Automatically identify deserialisation issues in Java and .NET applications by using active and passive scans
A Burp Suite extension to aid in detecting and exploiting serialisation libraries/APIs.
This useful extension was originally developed by Nick Bloor (@nickstadb) for NCC Group and is mainly based on the work of Alvaro Muñoz and Oleksandr Mirosh, Friday the 13th: JSON Attacks, which they presented at Black Hat USA 2017 and DEF CON 25. In their work they reviewed a range of JSON and XML serialisation libraries for Java and .NET and found that many of them support serialisation of arbitrary runtime objects and as a result are vulnerable in the same way as many serialisation technologies are - snippets of code (POP gadgets) that execute during or soon after deserialisation can be controlled using the properties of the serialized objects, often opening up the potential for arbitrary code or command execution.
Further modules supporting more formats including YAML and AMF are also included, based on the paper Java Unmarshaller Security - Turning your data into code execution and tool marshalsec by Moritz Bechler.
This Burp Suite extension implements both passive and active scanning to identify and exploit vulnerable libraries.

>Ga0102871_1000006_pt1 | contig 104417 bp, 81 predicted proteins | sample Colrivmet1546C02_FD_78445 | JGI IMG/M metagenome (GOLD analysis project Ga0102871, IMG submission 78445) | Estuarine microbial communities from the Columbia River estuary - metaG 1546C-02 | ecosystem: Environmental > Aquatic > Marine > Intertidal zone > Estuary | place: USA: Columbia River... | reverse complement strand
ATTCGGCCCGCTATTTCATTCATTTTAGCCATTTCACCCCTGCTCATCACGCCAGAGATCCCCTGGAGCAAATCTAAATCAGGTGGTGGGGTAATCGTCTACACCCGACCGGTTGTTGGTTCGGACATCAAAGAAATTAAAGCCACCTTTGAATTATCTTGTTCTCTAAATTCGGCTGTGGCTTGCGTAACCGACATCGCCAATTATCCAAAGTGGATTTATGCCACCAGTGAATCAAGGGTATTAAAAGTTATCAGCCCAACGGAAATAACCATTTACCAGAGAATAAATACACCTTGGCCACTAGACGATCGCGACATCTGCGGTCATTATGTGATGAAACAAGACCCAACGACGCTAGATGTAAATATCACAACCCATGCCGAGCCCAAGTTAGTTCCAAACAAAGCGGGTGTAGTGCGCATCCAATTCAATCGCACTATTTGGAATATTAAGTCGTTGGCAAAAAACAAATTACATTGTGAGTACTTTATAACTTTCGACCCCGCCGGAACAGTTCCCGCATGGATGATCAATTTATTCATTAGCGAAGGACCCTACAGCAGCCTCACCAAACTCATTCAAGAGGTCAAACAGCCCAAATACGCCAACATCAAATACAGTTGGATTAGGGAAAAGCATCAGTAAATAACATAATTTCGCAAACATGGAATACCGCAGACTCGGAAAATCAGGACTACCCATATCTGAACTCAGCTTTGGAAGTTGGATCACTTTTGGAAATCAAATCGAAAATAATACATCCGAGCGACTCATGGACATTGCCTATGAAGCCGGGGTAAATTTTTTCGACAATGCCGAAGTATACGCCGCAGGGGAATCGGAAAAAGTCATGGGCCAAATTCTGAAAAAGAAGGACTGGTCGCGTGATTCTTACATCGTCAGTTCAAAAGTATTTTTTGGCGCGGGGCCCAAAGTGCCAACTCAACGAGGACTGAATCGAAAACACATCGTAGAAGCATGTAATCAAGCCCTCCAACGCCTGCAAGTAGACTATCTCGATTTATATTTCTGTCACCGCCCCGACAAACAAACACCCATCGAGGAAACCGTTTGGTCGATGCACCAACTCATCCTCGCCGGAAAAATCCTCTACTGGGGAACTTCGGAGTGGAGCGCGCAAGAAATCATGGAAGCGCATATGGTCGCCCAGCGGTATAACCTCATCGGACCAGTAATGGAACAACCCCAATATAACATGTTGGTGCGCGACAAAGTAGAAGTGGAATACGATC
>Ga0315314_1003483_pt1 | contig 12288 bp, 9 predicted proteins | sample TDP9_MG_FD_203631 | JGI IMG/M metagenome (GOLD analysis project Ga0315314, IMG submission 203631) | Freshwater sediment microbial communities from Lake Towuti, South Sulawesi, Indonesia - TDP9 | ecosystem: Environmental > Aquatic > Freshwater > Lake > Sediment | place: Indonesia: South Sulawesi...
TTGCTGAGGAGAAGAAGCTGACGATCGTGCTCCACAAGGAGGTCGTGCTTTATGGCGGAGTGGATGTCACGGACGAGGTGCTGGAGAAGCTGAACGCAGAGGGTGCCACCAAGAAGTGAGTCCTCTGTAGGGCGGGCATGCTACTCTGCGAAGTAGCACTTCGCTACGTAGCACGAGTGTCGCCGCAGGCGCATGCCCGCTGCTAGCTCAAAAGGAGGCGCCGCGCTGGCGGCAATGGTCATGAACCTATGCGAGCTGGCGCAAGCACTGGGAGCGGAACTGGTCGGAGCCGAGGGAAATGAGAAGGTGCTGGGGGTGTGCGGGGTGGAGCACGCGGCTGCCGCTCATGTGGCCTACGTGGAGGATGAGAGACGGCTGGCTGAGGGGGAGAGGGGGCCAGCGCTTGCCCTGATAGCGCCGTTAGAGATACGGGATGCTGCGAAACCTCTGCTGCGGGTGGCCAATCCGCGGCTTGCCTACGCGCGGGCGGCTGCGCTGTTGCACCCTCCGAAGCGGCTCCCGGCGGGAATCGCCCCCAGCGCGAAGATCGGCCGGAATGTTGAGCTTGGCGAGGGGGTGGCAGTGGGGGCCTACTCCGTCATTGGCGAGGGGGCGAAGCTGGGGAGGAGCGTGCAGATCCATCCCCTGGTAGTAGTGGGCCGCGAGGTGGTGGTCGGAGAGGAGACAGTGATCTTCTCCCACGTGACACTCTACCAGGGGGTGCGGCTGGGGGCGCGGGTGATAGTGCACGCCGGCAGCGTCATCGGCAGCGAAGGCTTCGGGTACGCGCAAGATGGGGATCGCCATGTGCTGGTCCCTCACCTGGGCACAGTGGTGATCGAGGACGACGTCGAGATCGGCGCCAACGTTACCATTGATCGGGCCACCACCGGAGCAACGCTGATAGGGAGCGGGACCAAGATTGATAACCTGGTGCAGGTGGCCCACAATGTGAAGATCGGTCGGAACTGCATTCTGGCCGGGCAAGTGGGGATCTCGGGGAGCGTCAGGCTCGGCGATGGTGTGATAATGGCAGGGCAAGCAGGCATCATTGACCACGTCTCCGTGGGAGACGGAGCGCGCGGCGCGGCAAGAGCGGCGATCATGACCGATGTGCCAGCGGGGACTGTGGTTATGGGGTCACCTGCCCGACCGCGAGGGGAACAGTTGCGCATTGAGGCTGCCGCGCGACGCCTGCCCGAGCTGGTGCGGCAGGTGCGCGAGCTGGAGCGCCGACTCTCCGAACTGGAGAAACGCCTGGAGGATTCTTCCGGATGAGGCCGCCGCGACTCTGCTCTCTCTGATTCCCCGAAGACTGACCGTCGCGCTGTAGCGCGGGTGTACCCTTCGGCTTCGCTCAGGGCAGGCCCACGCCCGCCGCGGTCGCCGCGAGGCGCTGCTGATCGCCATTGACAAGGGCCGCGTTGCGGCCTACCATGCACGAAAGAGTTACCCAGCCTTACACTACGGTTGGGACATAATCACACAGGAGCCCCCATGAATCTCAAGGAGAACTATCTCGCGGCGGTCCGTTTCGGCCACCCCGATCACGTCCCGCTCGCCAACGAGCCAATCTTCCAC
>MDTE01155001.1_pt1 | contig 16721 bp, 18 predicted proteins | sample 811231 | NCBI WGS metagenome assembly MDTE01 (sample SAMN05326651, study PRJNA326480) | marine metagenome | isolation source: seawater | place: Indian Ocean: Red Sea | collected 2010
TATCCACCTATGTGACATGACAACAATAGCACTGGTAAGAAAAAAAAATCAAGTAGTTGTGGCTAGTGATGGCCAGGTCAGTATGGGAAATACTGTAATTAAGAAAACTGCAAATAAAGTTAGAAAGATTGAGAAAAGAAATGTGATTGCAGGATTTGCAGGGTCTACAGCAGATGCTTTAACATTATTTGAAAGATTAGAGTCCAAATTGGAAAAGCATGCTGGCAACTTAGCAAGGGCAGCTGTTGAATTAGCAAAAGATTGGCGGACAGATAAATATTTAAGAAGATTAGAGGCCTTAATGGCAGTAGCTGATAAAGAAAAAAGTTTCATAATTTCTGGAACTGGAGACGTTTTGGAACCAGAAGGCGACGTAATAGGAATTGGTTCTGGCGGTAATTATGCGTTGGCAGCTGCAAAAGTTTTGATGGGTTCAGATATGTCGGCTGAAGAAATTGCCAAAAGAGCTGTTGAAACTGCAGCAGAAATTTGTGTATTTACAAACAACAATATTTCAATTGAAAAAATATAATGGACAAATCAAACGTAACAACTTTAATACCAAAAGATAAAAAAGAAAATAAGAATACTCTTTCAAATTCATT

Freddy can passively detect the use of potentially dangerous serialisation libraries and APIs by watching for type specifiers or other signatures in HTTP requests and by monitoring HTTP responses for exceptions issued by the target libraries. For example the library
FastJsonuses a JSON field
$typesto specify the type of the serialized object.
Freddy includes active scanning functionality which attempts to both detect and, where possible, exploit affected libraries.
Active scanning attempts to detect the use of vulnerable libraries using three methods: exception-based, time-based, and Collaborator-based.
In exception-based active scanning, Freddy inserts data into the HTTP request that should trigger a known target-specific exception or error message. If this error message is observed in the application's response then an issue is raised.
In some cases time-based payloads can be used for detection because operating system command execution is triggered during deserialisation and this action blocks execution until the OS command has finished executing. Freddy uses payloads containing
ping [-n|-c] 21 127.0.0.1in order to induce a time delay in these cases.
Collaborator-based payloads work either by issuing a
nslookupcommand to resolve the Burp Suite Collaborator-generated domain name, or by attempting to load remote classes from the domain name into a Java application. Freddy checks for new Collaborator issues every 60 seconds and marks them in the issues list with
The following targets are currently supported (italics are new in v2.0):
Released under agpl-3.0, see LICENSE for more information